Three group leaders gone, comeback kings Turkey through to the semi-finals with a rapidly thinning roster of players, Guus Hiddink working his particular brand of magic with Russia... it has been an enthralling EURO tournament. continues with its alphabetical analysis.

M is for Midas touch, which Dutchman Guus Hiddink certainly possesses. His achievement in taking Korea Republic to the FIFA World Cup semi-finals in 2002, when they had never previously progressed beyond the first round, was impressive enough. However, since then, he has led Australia to their first FIFA World Cup in 32 years, negotiated a difficult EURO qualifying group with a young Russian side, and now taken that same youthful team all the way to the UEFA EURO 2008 semi-finals, with a thrilling 3-1 win in extra time over his native Netherlands. Mr. Hiddink, be careful with the next meal you eat, you may find it turns to gold before you can swallow.

N is for Never-say-die, which sums up the attitude of the Turkish team at EURO 2008 perfectly. Not content with snatching a late winner against Switzerland and engineering an amazing comeback against the Czech Republic in their final group game, the Turks responded to what looked for all the world like the decisive goal in their quarter-final against Croatia, with an equaliser within a minute.

O is for Outrageous, the best way to describe Spain midfielder Xabi Alonso's attempt, in the game against Greece, to emulate his memorable long-range goal for Liverpool against Luton Town. Antonis Nikopolidis, in his final international, was very nearly caught out by Alonso's 50-yard effort. Just to prove it wasn't a fluke, Alonso produced another effort from distance shortly afterwards, a 30-yard rocket which cannoned off the post. Beware the Liverpool midfielder, wherever on the pitch he may be!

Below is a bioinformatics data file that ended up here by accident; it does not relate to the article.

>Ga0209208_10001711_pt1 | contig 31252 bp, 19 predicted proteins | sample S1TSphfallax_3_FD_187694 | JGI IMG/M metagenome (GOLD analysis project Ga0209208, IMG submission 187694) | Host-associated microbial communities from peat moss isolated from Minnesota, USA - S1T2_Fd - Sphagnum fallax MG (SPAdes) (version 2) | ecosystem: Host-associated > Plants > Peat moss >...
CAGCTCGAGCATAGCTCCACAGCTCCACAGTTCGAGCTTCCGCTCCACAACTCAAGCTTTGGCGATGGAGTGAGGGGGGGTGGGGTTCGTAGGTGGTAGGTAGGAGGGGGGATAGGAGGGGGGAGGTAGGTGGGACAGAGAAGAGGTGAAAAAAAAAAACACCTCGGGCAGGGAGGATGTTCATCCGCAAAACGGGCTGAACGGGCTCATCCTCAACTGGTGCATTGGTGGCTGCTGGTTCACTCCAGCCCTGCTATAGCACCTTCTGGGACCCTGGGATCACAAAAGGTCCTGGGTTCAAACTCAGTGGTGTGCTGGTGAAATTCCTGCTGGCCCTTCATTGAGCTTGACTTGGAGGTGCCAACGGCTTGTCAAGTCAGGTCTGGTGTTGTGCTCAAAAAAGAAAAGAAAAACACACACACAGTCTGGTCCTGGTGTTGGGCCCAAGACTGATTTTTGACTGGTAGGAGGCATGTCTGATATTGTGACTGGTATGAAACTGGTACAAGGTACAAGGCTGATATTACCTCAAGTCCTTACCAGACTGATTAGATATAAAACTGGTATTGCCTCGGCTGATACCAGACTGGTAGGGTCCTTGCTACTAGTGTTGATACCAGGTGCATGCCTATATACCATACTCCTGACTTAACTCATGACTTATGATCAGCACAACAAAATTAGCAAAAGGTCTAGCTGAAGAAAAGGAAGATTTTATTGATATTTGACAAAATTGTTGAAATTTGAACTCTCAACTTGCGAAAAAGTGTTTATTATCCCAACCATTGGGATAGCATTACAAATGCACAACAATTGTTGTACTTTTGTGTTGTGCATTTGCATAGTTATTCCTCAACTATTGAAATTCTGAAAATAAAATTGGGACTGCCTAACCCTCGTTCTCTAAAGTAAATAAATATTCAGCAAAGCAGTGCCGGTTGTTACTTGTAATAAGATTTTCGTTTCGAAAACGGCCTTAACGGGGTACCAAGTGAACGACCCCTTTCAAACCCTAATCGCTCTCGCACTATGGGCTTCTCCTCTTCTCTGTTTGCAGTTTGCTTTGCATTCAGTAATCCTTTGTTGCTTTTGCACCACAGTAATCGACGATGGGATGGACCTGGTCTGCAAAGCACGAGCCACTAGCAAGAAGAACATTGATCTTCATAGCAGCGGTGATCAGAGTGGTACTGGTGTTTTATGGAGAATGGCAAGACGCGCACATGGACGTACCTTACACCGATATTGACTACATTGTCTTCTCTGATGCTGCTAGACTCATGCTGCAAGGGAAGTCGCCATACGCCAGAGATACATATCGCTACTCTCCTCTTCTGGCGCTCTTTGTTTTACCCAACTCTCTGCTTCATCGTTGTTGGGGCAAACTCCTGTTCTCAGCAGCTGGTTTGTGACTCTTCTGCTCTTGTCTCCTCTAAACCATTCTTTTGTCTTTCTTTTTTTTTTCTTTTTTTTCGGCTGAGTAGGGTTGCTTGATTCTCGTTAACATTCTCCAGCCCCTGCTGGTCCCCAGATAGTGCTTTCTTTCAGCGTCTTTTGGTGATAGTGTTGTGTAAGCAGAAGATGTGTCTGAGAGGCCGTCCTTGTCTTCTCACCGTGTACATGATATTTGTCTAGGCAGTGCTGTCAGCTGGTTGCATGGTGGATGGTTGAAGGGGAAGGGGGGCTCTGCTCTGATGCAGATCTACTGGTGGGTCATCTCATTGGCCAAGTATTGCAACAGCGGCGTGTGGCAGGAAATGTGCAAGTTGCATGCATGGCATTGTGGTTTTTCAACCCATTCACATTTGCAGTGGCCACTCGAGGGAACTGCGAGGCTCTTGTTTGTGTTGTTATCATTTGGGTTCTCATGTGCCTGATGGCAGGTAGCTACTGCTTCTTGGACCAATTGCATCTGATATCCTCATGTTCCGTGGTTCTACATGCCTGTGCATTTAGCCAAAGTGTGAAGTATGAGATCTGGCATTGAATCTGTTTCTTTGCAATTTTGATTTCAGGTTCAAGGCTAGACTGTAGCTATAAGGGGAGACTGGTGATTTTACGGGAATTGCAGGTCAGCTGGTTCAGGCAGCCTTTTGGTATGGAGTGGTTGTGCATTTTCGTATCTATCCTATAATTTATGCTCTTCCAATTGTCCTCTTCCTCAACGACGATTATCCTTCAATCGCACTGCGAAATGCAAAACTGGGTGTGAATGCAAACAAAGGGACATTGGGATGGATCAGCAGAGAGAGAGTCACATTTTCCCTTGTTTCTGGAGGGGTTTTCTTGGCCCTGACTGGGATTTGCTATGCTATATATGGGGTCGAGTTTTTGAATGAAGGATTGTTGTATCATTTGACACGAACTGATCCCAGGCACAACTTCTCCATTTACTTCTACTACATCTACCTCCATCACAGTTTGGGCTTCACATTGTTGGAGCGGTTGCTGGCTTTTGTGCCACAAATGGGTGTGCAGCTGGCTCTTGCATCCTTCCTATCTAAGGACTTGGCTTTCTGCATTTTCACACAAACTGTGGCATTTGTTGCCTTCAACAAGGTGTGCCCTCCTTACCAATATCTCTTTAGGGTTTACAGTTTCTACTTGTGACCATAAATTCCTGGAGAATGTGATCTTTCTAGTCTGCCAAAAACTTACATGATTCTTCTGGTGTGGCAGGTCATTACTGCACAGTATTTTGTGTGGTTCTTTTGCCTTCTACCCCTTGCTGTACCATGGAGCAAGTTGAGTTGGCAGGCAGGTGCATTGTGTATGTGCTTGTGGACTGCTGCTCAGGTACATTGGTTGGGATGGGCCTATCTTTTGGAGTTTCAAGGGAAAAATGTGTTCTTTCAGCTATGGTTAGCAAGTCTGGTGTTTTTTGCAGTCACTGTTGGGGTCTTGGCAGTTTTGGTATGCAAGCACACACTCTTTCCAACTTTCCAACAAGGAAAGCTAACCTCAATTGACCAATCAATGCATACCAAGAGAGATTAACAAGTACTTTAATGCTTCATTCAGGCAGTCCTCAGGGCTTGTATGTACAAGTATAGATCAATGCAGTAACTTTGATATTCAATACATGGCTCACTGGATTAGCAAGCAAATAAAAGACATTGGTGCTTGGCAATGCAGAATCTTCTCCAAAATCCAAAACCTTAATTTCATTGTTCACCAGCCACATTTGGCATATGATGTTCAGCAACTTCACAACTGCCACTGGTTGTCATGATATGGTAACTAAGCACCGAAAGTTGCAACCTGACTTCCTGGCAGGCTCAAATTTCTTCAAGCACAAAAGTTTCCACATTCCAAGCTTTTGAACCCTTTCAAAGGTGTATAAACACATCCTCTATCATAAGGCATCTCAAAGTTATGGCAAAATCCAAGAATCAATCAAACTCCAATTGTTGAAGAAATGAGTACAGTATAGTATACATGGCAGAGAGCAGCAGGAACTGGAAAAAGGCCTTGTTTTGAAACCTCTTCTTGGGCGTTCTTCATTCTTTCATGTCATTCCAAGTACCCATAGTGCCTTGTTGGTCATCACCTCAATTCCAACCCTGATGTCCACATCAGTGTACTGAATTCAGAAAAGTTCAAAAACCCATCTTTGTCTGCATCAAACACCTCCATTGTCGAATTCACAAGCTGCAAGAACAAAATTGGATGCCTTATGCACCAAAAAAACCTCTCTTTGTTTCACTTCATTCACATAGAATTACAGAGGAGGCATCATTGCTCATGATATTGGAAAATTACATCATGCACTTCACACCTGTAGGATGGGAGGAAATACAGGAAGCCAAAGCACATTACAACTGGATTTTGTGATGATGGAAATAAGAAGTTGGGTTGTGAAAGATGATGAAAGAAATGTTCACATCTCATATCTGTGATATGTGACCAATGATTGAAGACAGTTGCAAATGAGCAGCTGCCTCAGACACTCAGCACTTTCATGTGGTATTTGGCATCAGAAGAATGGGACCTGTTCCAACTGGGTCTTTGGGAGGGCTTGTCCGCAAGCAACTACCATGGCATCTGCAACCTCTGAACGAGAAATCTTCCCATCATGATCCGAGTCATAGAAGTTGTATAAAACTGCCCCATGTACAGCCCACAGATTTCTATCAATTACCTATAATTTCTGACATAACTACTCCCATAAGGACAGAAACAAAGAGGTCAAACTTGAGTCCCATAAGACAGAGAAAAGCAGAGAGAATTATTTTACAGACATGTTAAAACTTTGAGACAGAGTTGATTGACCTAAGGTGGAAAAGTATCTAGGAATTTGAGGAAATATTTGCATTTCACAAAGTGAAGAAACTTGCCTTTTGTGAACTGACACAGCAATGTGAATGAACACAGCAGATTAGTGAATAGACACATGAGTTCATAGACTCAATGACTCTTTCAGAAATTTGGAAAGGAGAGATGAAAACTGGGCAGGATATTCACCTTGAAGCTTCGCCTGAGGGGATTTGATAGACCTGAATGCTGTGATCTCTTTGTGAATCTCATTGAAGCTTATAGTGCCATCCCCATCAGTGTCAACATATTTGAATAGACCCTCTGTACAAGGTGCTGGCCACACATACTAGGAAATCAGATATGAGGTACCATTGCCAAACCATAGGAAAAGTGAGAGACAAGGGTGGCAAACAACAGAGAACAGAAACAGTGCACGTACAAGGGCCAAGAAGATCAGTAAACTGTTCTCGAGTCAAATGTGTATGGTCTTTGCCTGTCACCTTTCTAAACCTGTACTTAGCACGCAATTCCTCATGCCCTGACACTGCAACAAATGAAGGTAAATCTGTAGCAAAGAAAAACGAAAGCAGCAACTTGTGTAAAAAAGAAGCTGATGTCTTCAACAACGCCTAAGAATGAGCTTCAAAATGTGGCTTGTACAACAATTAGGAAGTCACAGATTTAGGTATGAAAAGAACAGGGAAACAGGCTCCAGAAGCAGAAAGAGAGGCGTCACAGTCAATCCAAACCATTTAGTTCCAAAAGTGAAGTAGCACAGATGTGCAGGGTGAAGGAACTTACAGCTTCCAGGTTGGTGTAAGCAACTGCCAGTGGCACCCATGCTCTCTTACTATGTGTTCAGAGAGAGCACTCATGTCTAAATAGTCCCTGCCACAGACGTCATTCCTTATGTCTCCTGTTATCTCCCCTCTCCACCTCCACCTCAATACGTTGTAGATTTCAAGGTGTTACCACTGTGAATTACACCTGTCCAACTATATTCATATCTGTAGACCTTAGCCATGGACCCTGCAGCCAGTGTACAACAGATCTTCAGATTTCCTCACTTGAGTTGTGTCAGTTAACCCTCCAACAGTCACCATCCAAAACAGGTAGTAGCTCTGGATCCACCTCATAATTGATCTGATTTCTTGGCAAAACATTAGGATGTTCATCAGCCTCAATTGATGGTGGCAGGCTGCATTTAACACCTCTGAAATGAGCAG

P is for Pride, which Switzerland emphatically restored with their 2-0 win over Portugal in the final group game. The Swiss co-hosts, weakened by the early injury to Alexander Frei and perhaps disturbed by their coach's family distress, played positive football throughout the group stage and were surely unlucky to be out after two games. The sight of Switzerland's players carrying a banner of thanks for Kobi Kuhn at the conclusion of Switzerland's campaign has been one of the most moving images of the EURO tournament.

Q is for Quality, which has been provided in large doses by Russia, but more particularly by their outstanding playmaker/forward Andrei Arshavin, the fashion design graduate with a touch of Johan Cruyff about him. He has been at the heart of Russia's finest moves in their last two games, and provided the deft final touch to perhaps the most outstanding team goal of the tournament, Russia's precise, flowing counter-attack which gave them their second against Sweden.

R is for Respect, which Josef Hickersberger's Austria side certainly gained at EURO 2008. The co-hosts were dismissed as makeweights by almost everyone, but provided stiff resistance to the Croatians in the opening encounter, gained a deserved draw against Poland, and had much the better of the match against their neighbours Germany despite losing 1-0; but for a couple of heavy touches by Erwin Hoffer up front, it might have been Austria progressing to the quarter-finals instead of their fancied "bigger brothers".

S is for Shootouts: there have been two already, and given the closeness of the competition so far, who would bet against one or two more? Again, heroes and villains have been created thereby, and who doesn't feel sorry for Luka Modric, the Croatian midfield whiz-kid, who missed his first penalty for the Croatians against Turkey? The new Tottenham signing had been one of the most dazzling stars of the tournament, but the penalty curse descended on his young shoulders.